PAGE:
MoA: Yemen's Houthi Tell Abu Dhabi To Pull Back Its Forces
Posted by Tomski on January 17, 2022, 11:06 pm, in reply to "Yemen: Ansarallah ballistic missile attacks strike Abu Dhabi strategic targets"
Since 2015 Saudi Arabia and the United Arab Emirates are fighting against the Houthi movement in Yemen.
The two countries are different aims. Saudi Arabia wants to destroy the Houthi movement and install a Yemeni government that it can control. The UAE wants to control the ports of Yemen and the seaways around it. For this purpose it has build its own proxy force of southern Yemeni tribes.
The Houthi have hit back at Saudi Arabia by attacking its airports, cities, and oil installations with missiles and drones. They have pushed out Saudi controlled troops from various Yemeni provinces. Recently they were on the verge of taking the the Saudi controlled city of Marib and the rich oil fields around it.
In contrast the Houthi had so far not attacked the UAE. Two years ago the UAE had pulled its troops from Yemen and mostly stopped fighting the Houthis. Their proxies kept control of the harbor cities and the islands the UAE desired to control.
Early this year the Houthi had again warned that they intend to liberate all of Yemen, including the UAE controlled areas. They also captured a UAE owned 'hospital ship' which carried military trucks and weapons.
Meanwhile the Saudis had great difficulties to stop the Houthi attacks on Marib. Despite the loss of some support from the U.S. they resorted to an extensive bombing campaign:
Yemen Data Project @YemenData - 10:06 UTC · Jan 17, 2022
Saudi Coalition Bombings Surge in Yemen Following End of U.N. War Crimes Investigations - link
2021 ended with 224% month-on-month increase in civilian casualties in bombings. Airstrikes killed 32 civilians and injured 62 in December, more than in the 11 previous months of 2021 combined. Following GEE dissolution, air raids increased 43%, civilian casualties at 2.5yr high.
Almost half of all air raids in 2021 hit Marib. 884 air raids, up to 5,322 individual airstrikes targeted Marib up 21% from 2020. Hudaydah was the worst place for civilians in the air war in 2021 - the highest rate of air raids & civilian casualties since 2018 Stockholm Agreement.
Despite the intense bombing campaign the Houthi were still advancing.
That changed last week when suddenly the UAE came back:
Yemeni forces backed by the United Arab Emirates have joined coalition troops fighting the Houthi movement around the central city of Marib in a renewed push to secure the prize of an energy-producing region.
The Saudi-led coalition this week announced a new operation aimed at turning the tide after newly deployed UAE-backed Giants Brigade forces, supported by air strikes, expelled Houthi forces from oil-producing Shabwa reopening access to Marib.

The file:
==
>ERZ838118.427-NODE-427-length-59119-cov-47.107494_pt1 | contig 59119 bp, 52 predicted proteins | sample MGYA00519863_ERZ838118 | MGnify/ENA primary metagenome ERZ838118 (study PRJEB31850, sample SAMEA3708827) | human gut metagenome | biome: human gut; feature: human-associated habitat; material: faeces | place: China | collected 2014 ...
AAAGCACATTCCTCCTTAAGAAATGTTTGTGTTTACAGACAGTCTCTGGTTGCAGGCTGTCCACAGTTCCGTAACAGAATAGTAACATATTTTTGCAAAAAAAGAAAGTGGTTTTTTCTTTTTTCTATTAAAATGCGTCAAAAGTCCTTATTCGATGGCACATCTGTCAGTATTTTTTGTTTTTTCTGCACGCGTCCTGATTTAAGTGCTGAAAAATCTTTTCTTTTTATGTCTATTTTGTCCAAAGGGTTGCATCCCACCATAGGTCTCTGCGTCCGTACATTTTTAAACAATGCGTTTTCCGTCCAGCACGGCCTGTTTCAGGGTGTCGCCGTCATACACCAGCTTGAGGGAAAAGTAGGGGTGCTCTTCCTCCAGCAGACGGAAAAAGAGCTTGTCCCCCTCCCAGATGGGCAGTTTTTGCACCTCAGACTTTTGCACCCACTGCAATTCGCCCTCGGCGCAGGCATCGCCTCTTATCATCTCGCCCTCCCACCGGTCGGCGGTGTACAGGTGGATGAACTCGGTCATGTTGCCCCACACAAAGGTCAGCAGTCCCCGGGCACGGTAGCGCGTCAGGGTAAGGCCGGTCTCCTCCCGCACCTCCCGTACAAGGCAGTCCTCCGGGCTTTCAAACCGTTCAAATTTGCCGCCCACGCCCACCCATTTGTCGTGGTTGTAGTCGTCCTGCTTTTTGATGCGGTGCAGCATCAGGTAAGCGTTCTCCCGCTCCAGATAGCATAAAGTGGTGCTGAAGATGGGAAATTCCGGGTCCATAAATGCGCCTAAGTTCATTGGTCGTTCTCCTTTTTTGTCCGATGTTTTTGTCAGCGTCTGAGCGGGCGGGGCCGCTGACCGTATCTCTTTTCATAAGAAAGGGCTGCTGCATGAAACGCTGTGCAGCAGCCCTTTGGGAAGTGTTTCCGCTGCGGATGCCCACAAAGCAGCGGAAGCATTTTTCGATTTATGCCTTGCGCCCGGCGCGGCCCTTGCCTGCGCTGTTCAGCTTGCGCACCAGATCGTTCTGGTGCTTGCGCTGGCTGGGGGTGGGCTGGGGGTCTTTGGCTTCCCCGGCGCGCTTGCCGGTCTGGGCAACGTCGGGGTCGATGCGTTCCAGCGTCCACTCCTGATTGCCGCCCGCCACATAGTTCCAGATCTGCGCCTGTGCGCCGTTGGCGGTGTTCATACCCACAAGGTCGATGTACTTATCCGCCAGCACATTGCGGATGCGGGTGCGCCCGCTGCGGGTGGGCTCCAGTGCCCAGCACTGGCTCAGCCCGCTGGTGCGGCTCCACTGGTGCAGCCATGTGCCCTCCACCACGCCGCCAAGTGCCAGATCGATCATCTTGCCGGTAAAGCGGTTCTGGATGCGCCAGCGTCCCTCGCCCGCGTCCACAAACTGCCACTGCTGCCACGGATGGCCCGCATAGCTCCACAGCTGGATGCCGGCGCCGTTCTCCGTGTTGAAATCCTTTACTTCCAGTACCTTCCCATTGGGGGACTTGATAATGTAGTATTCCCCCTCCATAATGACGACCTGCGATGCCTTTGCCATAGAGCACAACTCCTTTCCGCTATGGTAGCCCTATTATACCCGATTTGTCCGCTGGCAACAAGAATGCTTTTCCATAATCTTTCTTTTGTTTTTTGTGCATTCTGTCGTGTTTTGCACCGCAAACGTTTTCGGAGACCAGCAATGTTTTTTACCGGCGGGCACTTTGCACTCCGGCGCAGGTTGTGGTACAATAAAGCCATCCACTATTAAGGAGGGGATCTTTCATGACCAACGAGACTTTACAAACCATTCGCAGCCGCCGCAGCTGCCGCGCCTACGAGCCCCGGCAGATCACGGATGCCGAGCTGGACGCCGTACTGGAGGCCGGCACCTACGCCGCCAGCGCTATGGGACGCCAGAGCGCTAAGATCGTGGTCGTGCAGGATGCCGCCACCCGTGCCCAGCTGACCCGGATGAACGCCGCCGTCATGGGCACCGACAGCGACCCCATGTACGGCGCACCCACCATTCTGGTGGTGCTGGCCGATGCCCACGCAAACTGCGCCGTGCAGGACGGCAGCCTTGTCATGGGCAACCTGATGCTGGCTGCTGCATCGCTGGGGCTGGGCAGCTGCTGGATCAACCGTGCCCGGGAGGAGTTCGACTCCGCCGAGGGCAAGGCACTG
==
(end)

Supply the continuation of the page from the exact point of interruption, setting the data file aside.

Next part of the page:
The Brigades - mostly based along the western coast which has been relatively quiet over the past three years - entered Marib on Monday and have since seized large parts of Huraib district, local military sources said.
"The Giants Brigades are better armed and trained (than other Yemeni coalition forces) and fresh to the fight ... The Houthis will put up fierce resistance, but in general their ranks are exhausted," said Maysaa Shuja Al-Deen, a fellow at the Sanaa Centre for Strategic Studies.
The conflict is a multifaceted one with several Yemeni factions vying for power. The UAE largely ended its military presence on the ground in 2019 amid a military stalemate but continues to hold sway via Yemeni forces it armed and trained.
The Houthi could not leave that without a response. Today they gave a very public warning to the UAE by attacking it on its own ground:
Yemen's Iran-aligned Houthi group attacked the United Arab Emirates using drones on Monday, setting off explosions in three fuel trucks and causing a fire near the airport of Abu Dhabi, capital of the region's commercial and tourism hub.
The UAE, a member of the coalition, has armed and trained local Yemeni forces that recently joined fighting against the Houthis in Yemen's energy-producing Shabwa and Marib regions.
Three people were killed and six wounded when three fuel tanker trucks exploded in the industrial Musaffah area near storage facilities of oil firm ADNOC, state news agency WAM said. It said those killed were two Indians and a Pakistani.
The Houthi's military spokesman said the group launched a military operation "deep in the UAE". Its chief negotiator, Mohammed Abdulsalam, whom Houthi-run media said was currently visiting Tehran, warned the UAE against "tampering in Yemen".
Life and business in the glitzy high-rises of Abu Dhabi will be become much less comfortable should the city come under sustained drone attacks.
The UAE's foreign ministry condemned the attack and said that "it will not pass without punishment."
But what can the UAE do that has not yet been done by the Saudi siege on Yemen and the permanent bombing attacks?
The UAE will have to pull back its proxy forces in Yemen or it will be hit at the core of its wealth.
Dubai, the UAE's central airport, is the world's busiest one by international passenger traffic. A few missile or drone hits on planes parked there would have immediate consequences on global passenger traffic as well as on the tourism profits the UAE gains from it.
Today's drones were a warning. If the UAE tries to ignore it it will be in for some serious hurt.
Posted by b on January 17, 2022 at 18:00 UTC